The Daily’s capsule harnesses microencapsulation technology to optimize absorption. Myers says CBD oil supplements “are not particularly bioavailable, meaning your body can’t access a lot of the benefits that oil has offer. How do we think about CBD differently so that your body sees it as water-soluble? Your body’s going to absorb more of it because your body loves water. Microencapsulating the ingredients maximizes the bioavailability, which means you’re going to maximize the efficiency. You’re going to get more out of that milligram than through a standard oil.”
Microencapsulation aids with providing consistent and measurable doses of CBD. The Prima team arrived at 15 milligrams per capsule dose after considerable research. Myers explains the amount is a “fairly universal entry point for most people. When I say entry point, that doesn’t necessarily mean it’s the beginning. That might be the perfect dose, full stop. But some people may want to build on top of that.”
Myers warns consumers to be aware that CBD has a bell-curve effect, so taking more may not lead to the results they’re seeking. She laments, “It’s frustrating to see a lot of brands play the more game because, at a certain point, what’s going to happen is you take more and more and more, you’re actually going to get less of a result.” Gavigan argues the brands that understand proper dosing will ultimately gain kudos for consistency. He says, “People are going to come to the brands they can depend on, [where] there is a repeatable dose, a repeatable potency. They get a similar result every single time.”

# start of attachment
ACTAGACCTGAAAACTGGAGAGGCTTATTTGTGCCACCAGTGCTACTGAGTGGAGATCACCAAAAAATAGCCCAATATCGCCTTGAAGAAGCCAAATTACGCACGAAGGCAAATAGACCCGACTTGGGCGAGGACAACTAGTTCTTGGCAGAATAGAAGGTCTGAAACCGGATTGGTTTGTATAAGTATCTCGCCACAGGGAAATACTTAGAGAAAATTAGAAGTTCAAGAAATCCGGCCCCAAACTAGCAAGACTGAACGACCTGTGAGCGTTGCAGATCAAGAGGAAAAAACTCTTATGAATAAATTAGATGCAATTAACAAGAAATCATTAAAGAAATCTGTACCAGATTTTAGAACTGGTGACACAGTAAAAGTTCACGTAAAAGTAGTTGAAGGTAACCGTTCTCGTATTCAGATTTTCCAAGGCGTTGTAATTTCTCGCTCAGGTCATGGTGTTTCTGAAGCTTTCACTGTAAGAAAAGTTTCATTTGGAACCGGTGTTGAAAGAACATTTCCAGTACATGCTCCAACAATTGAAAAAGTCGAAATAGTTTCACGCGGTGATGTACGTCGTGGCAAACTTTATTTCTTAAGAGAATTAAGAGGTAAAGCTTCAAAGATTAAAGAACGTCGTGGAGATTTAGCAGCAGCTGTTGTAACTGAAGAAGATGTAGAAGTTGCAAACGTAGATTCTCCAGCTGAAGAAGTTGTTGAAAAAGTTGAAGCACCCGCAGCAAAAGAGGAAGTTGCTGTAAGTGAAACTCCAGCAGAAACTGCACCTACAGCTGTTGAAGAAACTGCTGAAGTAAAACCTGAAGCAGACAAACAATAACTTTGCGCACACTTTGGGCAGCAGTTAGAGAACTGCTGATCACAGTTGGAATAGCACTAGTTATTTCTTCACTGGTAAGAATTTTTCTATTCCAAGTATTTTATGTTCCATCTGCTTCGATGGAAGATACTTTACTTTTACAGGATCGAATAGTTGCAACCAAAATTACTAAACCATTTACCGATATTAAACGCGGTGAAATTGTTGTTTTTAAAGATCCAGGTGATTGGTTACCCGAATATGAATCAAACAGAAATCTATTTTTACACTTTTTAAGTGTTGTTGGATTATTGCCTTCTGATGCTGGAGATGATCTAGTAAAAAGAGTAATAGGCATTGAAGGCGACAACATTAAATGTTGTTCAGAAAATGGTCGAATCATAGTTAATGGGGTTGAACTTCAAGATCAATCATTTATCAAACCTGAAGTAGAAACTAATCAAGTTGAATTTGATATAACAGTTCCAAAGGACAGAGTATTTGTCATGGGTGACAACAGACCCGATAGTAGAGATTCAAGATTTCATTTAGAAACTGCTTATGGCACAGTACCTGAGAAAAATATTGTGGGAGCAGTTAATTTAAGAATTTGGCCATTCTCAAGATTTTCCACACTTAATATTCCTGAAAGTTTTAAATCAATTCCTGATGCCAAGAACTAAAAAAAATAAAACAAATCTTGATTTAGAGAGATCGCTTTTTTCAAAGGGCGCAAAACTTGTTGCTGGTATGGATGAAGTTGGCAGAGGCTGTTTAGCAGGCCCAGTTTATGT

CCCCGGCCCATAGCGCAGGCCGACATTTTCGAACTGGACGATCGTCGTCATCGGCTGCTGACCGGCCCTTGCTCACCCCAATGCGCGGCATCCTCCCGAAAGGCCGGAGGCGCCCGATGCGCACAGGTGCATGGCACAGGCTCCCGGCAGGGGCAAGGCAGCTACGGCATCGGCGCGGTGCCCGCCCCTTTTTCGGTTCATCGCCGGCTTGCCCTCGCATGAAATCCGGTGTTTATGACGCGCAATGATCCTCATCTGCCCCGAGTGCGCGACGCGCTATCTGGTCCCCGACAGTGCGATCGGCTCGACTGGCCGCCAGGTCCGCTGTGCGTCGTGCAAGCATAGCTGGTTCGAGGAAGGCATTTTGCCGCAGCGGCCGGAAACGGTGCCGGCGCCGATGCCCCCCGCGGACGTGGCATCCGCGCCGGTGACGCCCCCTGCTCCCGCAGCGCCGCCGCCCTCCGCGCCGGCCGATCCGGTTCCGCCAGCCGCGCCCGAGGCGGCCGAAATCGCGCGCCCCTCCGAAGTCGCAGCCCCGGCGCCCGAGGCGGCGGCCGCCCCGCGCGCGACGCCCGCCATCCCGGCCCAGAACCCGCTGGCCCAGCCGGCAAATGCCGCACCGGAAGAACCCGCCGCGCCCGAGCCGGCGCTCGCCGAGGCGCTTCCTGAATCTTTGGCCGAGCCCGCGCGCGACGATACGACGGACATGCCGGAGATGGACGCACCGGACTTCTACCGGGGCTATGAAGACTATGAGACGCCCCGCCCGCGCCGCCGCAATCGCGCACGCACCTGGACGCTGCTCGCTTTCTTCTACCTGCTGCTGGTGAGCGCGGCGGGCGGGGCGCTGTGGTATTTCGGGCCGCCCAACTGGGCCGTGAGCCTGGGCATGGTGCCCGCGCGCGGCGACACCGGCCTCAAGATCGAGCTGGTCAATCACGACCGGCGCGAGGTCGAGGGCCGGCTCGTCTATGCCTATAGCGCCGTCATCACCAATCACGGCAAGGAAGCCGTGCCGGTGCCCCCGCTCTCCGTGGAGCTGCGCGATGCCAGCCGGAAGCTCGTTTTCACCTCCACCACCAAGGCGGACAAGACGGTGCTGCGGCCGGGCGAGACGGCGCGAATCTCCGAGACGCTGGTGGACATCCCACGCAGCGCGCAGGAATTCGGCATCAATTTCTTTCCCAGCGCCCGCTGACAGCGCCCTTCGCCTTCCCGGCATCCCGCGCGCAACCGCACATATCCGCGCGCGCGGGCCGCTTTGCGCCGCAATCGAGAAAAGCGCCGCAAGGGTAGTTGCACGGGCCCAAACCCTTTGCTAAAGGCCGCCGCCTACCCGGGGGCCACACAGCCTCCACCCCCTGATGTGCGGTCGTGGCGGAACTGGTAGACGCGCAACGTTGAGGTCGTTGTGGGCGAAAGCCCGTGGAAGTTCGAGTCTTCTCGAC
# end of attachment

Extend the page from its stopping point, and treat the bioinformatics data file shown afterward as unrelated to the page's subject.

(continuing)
Prima’s products aren’t emblazoned with the abbreviation “CBD.” Instead, the brand uses the term “hemp cannabinoids” exclusively. The rationale behind the wording choice is the brand foresees a range of cannabinoids eventually becoming recognized by consumers. In addition to CBD, hemp is a source of CBN, a cannabinoid touted for pain relief and anti-insomnia attributes, and CBG, a compound with anti-fungal and anti-bacterial properties.
“The market will ultimately be about all of the different compounds within the hemp plants, not just CBD,” says Assaf. “CBD happens to be an amazing hero. It’s the one that we know the most about. It happens to also be in very high concentration in the hemp plant, but existing science and research is just now tapping into CBG and CBN and all these other minor cannabinoids and understanding how those work differently or similarly to CBD.”